Feel frustrated? Then why are we putting teams in that situation. If there are more than 30 seconds left at the conversion, then we will have the kick-off no matter if the scoring team slowly trundles to the midfield. Likewise, if they quickly took the kick when there was less than 30 seconds in the match and there is time remaining after their conversion AND the ball has been retrieved, then we will have the kick-off.
Don’t make teams frustrated because of a simple game management misstep.
TOO MANY HITS AFTER TRIES
If a player wants to dicker around in-goal with the ball to kill time, they are taking their body in their own hands for someone trying to hit them as they put down. But, make sure that if they are hit the player really could not have avoided them. And make darn sure that if they put the ball down quickly that they are left alone.
I counted at least 4 hits that were completely unnecessary after tries. There should be at least a penalty for that offense – with the awarding of it at the 50 after the conversion attempt.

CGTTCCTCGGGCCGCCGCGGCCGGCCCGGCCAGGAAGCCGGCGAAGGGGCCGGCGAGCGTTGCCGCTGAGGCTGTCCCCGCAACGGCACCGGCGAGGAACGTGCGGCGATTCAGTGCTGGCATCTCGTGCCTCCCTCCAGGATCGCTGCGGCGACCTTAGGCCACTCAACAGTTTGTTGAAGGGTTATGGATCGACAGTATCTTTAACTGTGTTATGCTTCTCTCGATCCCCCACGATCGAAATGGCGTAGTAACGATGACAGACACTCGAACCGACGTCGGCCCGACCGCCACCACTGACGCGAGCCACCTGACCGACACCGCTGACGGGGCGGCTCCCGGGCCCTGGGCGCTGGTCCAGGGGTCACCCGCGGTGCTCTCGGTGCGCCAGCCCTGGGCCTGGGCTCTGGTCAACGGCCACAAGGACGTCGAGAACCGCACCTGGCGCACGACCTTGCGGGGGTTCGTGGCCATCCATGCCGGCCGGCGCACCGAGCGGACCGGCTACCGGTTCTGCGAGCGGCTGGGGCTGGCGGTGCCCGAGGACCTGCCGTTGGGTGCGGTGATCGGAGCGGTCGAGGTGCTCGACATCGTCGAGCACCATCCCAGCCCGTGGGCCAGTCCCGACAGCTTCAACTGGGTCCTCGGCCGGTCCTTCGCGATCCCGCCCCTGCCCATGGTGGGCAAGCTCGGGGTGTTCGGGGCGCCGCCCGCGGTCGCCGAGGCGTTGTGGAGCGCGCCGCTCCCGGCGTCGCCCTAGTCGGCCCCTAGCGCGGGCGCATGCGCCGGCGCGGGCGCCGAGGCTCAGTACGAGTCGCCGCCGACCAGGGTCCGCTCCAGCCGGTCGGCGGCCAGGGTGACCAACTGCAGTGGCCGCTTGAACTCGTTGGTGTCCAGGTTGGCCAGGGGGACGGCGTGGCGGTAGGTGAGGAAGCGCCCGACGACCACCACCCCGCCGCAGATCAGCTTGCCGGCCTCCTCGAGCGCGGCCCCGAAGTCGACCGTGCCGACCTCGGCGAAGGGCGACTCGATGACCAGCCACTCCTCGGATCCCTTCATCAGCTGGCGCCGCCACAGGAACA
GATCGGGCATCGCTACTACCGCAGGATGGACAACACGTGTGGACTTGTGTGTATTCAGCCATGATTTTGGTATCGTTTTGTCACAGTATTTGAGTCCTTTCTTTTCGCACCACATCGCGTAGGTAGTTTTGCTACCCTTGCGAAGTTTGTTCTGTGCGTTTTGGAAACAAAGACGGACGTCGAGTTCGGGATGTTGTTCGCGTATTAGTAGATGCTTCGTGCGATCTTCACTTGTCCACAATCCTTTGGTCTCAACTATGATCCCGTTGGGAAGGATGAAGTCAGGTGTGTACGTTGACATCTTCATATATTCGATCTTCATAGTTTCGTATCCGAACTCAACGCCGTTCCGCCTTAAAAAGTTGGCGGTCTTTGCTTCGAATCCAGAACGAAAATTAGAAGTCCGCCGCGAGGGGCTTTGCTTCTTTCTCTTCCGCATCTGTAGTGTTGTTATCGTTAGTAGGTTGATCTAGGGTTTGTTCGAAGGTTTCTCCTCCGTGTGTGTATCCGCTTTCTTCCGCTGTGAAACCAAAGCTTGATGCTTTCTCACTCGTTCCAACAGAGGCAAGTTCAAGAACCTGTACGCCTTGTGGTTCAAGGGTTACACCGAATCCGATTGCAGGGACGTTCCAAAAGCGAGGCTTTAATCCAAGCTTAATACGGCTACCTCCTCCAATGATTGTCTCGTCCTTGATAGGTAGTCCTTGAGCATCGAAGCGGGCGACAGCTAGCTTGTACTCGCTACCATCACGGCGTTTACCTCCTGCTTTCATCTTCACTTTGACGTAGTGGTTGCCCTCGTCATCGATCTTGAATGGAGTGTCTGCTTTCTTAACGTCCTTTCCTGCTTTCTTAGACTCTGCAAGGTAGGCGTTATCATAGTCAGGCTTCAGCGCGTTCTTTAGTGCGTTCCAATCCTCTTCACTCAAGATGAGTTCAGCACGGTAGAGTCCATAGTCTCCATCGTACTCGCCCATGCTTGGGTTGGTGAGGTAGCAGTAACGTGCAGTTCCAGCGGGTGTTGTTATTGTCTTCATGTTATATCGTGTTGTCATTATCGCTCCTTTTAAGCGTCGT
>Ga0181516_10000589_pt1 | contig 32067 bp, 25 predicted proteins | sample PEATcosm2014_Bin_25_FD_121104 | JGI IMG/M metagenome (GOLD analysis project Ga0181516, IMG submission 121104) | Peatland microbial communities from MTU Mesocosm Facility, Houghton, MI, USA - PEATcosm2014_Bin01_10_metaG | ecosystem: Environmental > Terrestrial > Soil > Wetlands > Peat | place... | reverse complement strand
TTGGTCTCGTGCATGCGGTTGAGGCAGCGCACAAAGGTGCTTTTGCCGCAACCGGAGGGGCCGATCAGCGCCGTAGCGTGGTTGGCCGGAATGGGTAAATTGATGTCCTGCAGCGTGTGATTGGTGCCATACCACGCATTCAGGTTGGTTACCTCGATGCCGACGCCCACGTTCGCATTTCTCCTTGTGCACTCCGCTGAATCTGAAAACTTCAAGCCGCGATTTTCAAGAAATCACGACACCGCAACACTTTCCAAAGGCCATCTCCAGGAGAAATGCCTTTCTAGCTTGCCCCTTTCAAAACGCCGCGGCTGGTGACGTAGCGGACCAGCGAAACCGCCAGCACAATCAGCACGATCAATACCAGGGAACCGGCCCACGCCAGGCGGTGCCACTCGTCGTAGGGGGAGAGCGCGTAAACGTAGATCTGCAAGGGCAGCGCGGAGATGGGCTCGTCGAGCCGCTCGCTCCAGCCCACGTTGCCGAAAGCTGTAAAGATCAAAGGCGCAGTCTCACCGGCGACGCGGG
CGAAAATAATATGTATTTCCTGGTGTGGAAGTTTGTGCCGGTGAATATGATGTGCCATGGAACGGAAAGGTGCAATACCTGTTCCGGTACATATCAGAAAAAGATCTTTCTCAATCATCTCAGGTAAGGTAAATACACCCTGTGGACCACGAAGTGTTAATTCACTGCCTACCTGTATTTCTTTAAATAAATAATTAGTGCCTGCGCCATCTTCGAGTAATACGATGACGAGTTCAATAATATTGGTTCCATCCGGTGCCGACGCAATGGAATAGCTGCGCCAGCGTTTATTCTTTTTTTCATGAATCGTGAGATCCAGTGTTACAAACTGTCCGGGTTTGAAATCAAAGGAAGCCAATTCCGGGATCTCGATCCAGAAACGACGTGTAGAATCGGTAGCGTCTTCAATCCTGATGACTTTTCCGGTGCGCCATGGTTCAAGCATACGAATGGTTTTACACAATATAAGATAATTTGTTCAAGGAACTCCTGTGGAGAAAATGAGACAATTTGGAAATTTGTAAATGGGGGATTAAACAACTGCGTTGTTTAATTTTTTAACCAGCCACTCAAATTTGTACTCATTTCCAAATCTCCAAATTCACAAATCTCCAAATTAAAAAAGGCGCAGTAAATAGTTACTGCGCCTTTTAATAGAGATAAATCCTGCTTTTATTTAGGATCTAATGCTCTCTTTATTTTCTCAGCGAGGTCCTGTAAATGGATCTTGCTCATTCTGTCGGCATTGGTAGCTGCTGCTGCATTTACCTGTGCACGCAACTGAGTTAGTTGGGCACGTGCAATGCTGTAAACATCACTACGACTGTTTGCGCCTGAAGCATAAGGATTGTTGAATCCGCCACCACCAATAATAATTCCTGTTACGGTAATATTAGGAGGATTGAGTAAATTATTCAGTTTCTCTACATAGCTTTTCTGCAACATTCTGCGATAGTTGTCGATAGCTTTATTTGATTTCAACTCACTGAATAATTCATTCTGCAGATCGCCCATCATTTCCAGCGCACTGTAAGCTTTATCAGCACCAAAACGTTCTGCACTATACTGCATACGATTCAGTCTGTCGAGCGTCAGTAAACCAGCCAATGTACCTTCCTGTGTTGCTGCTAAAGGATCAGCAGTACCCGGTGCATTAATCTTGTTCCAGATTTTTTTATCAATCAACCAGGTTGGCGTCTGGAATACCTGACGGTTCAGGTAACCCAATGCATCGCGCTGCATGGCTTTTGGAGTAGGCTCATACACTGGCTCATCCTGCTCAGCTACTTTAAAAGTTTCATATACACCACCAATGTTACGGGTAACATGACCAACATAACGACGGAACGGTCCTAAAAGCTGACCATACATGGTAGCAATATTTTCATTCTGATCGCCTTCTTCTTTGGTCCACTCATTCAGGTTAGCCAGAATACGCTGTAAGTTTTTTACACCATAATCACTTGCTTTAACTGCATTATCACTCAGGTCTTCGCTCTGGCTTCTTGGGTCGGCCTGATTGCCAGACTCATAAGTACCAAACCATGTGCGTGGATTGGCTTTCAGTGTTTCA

Please help stamp out this dangerous set of play.
WHO DO WE NEED AT A LINEOUT?

Let’s work on remembering Law 19.8 on forming a lineout (http://www.irblaws.com/index.php?law=19). Folks had 2 players from each side participating in the lineout at the line of touch, but we were letting the defense become too thick by not getting the player “matching” the thrower. As the good book states:

The team not throwing in must have a player standing between the touchline and the 5-metre line on that team’s side of the line of touch when the lineout is formed. That player must stand 2 metres from the line of touch and 2 metres from the 5-metre line.

See the video at http://www.irblaws.com/content/video_popup_ver6.php?v=laws/2303-noone-in-channel

IS THAT PLAYER ON THEIR FEET?
With so few people on the pitch, even when a team is playing forwards sevens, we still have a clear view of the contest area. Therefore, make sure you have set up yourself in a position where you can get a clear view of it. If you are seeing hands on the ground, then you are more than likely seeing bridging and a prevention of a counter ruck. Let’s get those players on their feet and allow the defense to counter ruck should they decide to.